Yeah, I still poke my head into one or two private rooms there, but my urge to linger and participate is a fraction of what it once was, and as for posting scripts for "analysis and review"... I think I'd get better results by tossing copies to the chimps at the zoo.

What's most scary/sad for me is to see and understand how many people seem content—thrilled, even—to fritter away time and creative energy on such utterly pointless little booger-flicking battles.

Rather than write or read 127 posts arguing whether or not one is "allowed" to use voice-over or whether or not format matters or if the word "IS" is verboten under penalty of death, why not focus on your actual work? Why not try to understand where it could be improved? Find people who are handling some aspect of the process better than you are and respectfully ask them intelligent questions? Why not use the opportunity to develop not only your writing muscles, but your interpersonal muscles as well? Why not practice such things as courtesy and professionalism and respect and humility and honesty and maturity?

‘Cuz that might require some small sacrifice of pleasurable experience.

As is often the case, it’s far easier to start an argument than it is to take an honest look in the mirror and see what needs to be improved. The majority of folks banging pots and pans together on Zoetrope in an orgy of self-absorbed attention-grabbing not only will never make it as screenwriters, but never really cared about that goal in the first damned place. For them Zoetrope is a safe affordable mosh pit in which to conjure up some delusions of relevance.

Oyay, oyay, oyay, let us all stand and hail the self-crowned kings of Dipshit Mountain.


Don’t sweat it, Scott. I still think you’re smart and stuff.

At 9:40 AM, Blogger Dave Fogerson said...

Let the newbies ignore format. Makes more room for the serious ones.

At 10:01 AM, Anonymous Anonymous said...

there will always be those that try to stay 'hip' and 'current' with the latest format tweaks and changes (remember the hoopla when it was okay to drop the More's and Cont'ds?), but the thing of it is, if you keep using the old tried and true formulas like including the More's and Cont'ds, and your story is good, it'll still get passed along right Scott?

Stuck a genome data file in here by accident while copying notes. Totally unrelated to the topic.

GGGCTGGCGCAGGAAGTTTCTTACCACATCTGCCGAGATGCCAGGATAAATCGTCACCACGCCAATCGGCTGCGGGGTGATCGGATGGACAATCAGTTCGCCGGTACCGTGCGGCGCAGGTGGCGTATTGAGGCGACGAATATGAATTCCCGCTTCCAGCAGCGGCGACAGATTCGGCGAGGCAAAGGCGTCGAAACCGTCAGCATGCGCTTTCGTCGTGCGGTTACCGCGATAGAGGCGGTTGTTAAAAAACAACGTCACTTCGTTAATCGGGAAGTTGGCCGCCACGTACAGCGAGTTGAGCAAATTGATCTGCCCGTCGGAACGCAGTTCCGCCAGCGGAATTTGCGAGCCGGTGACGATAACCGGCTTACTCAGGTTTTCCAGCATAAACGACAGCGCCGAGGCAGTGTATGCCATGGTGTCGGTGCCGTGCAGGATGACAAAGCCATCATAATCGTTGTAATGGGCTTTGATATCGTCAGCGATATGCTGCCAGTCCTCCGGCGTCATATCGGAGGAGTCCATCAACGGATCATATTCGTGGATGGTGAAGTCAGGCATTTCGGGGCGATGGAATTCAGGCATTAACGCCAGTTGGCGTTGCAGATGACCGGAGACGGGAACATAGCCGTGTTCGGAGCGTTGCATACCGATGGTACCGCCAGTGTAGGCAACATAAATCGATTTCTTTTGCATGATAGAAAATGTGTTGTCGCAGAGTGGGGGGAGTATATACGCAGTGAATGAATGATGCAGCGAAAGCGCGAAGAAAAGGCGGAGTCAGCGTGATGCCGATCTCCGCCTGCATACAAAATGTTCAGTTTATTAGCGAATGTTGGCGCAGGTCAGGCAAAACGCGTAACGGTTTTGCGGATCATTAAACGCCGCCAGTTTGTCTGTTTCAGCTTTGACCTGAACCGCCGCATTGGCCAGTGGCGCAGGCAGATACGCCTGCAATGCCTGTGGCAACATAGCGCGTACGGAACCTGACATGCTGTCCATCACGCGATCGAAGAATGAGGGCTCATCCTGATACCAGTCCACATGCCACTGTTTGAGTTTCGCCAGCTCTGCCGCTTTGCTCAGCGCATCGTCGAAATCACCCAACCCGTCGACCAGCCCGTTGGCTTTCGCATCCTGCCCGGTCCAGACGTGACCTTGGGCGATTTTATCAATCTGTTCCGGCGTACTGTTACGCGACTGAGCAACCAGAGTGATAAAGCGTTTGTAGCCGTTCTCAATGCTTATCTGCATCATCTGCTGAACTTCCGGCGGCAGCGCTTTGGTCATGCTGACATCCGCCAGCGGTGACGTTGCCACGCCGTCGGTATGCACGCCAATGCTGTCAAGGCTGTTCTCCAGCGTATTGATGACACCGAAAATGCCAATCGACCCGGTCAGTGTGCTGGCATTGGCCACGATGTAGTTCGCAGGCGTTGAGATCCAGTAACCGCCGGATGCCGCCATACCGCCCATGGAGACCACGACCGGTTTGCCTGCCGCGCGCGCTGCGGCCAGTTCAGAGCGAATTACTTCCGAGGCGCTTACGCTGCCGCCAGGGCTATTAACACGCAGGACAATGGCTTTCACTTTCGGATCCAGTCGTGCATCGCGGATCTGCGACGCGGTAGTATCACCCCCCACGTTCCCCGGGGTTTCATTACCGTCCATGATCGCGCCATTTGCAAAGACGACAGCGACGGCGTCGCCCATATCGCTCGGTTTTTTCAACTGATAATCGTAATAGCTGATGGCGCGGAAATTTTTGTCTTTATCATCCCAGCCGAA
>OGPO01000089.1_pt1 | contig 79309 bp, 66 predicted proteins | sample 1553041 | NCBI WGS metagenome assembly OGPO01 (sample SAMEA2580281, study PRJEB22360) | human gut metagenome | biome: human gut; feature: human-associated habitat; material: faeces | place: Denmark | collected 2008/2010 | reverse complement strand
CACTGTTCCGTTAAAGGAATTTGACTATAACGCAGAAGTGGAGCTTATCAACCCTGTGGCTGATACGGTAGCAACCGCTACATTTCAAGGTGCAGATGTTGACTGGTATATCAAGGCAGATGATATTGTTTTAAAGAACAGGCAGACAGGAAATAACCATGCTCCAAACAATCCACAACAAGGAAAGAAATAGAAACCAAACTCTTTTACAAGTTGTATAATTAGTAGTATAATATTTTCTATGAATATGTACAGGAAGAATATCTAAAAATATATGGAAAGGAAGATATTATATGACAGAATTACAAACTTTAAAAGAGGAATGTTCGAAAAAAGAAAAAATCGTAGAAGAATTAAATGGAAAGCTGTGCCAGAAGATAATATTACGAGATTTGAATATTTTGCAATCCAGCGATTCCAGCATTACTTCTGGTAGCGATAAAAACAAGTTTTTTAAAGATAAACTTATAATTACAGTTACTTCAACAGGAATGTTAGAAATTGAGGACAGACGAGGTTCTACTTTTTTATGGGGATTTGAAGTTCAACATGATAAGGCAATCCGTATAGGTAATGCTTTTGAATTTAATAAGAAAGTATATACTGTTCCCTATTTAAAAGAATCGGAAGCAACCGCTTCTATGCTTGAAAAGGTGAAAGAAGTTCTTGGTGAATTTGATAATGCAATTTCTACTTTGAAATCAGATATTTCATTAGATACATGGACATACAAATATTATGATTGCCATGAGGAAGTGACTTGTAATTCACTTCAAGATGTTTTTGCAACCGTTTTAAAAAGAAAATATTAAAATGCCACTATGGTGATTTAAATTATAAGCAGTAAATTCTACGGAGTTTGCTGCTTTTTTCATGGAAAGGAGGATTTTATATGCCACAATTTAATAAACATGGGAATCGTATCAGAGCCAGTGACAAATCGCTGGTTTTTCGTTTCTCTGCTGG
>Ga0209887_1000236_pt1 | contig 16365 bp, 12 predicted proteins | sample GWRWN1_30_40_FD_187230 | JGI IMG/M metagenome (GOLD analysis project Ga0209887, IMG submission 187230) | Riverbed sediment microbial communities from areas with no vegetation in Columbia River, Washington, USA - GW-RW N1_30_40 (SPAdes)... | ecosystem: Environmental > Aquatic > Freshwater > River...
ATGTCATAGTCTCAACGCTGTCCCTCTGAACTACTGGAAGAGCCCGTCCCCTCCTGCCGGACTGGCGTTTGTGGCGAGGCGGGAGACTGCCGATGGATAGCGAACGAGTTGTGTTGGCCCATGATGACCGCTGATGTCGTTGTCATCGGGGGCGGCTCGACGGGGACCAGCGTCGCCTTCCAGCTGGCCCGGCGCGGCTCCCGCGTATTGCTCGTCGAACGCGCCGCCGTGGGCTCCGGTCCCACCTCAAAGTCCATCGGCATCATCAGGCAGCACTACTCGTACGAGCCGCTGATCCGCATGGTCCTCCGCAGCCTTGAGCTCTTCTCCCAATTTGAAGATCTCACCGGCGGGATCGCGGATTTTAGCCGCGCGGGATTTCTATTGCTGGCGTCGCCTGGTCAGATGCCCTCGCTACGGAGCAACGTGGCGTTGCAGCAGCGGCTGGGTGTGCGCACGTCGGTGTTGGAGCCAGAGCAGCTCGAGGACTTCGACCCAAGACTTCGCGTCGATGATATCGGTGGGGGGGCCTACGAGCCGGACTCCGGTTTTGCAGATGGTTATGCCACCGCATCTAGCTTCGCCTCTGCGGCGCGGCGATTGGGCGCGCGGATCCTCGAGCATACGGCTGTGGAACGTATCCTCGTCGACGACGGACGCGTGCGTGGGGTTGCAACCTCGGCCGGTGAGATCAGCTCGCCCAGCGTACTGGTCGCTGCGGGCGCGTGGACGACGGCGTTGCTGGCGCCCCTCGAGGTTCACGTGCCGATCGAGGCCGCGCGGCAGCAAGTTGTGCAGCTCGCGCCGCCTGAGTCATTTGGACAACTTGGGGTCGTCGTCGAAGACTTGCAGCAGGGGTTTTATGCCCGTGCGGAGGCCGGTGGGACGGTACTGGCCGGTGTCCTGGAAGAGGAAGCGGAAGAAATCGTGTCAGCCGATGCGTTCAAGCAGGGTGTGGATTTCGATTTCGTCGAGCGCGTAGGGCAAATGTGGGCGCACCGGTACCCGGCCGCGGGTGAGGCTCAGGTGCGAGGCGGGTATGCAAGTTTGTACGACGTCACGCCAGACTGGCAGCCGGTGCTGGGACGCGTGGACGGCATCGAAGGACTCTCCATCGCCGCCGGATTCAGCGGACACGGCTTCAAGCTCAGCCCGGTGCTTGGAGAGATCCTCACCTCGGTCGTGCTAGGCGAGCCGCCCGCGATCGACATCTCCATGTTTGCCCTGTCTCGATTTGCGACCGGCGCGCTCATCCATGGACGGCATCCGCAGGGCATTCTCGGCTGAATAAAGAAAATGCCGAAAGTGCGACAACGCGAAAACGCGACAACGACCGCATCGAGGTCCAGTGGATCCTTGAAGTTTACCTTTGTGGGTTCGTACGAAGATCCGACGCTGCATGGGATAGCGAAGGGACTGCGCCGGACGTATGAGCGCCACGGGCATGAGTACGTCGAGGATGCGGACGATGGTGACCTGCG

At 10:17 AM, Blogger Scott the Reader said...


Again, there are format things that matter, and things that don't, and room to play with them, if you know what you are doing.

And story is king.

At 8:51 PM, Blogger Mark said...

Another good point is writers must be able to take criticism, good or bad.

If they don't want to listen, they're loss, but I'm willing to listen to any and all points about writing.

So, I applaud your efforts, but just like the learning curve many new writers are simply not ready to take criticism even when it's helpful.


At 6:12 AM, Blogger The Gambino Crime Family said...

I don't know. I've been dropping in and out of Zoetrope for... well, way too long... and it seems that the discussion boards have this Groundhog Day quality. The same s--- over and over again. Format. Complaints about reviews (or lack thereof). Your odd lunatic complaining that Hollywood has stolen their wonderful, oh-so-unique script.

On the other hand, I've found you still can get quality criticism - especially in the short story wing. It's far, far from perfect, but what the heck, it's free.

At 6:22 PM, Blogger Rene said...

I remember how much I resisted the rules when I was first starting out with my writing. 120 pages? Bah! Easy on the dialog? Ridiculous! Three act story structure? Pass! (You see, I was a hotshot newbie who was going to amaze these conformists and their screenwriting rules. I was, of course, also going to sell my very first screenplay.)

But even before I outgrew my childish hangups, I NEVER would have rebelled against -- of all things -- a slugline.

Seriously, wtf.

At 8:26 PM, Blogger Tom said...

I just finished up my latest review for Zoetrope, and while the writer managed to get the format right, everything else was wroooong, so wrong. The whole time I was reading it, I was thinking about this post and shaking my head.

At 10:57 PM, Anonymous James Patrick Joyce said...

egads! Am I ever sorry.

Really. My apologies.

And here I thought I was doing them a favour. Ah, well.

At 2:38 PM, Blogger jjlunt said...

I've been using Zoetrope on and off since I was 16 (way back in 1999) and I went through a phase where I got my feelings hurt way too easily by a bad review, although as an adult I've gotten pretty thick skinned. But yeah, I've definitely noticed the change. I spent a lot of time there in 2004-2005 because I had a sudden flow of creative output and it was a really useful place then. Then after '05 I stopped writing to focus on documentary production. I posted a script there a month ago and was shocked by how many morons reviewed it (and I know they really were morons because I reciprocated reviews of their own terrible scripts) and how ignorant they all seemed.

That being said, I did pick up some specks of good advice when sorting through all the rubbish. For example, all five of the reviews complained about the same thing in my opening scene (an overlong piece of dialogue), enough to convince me that perhaps there was some validity to that criticism.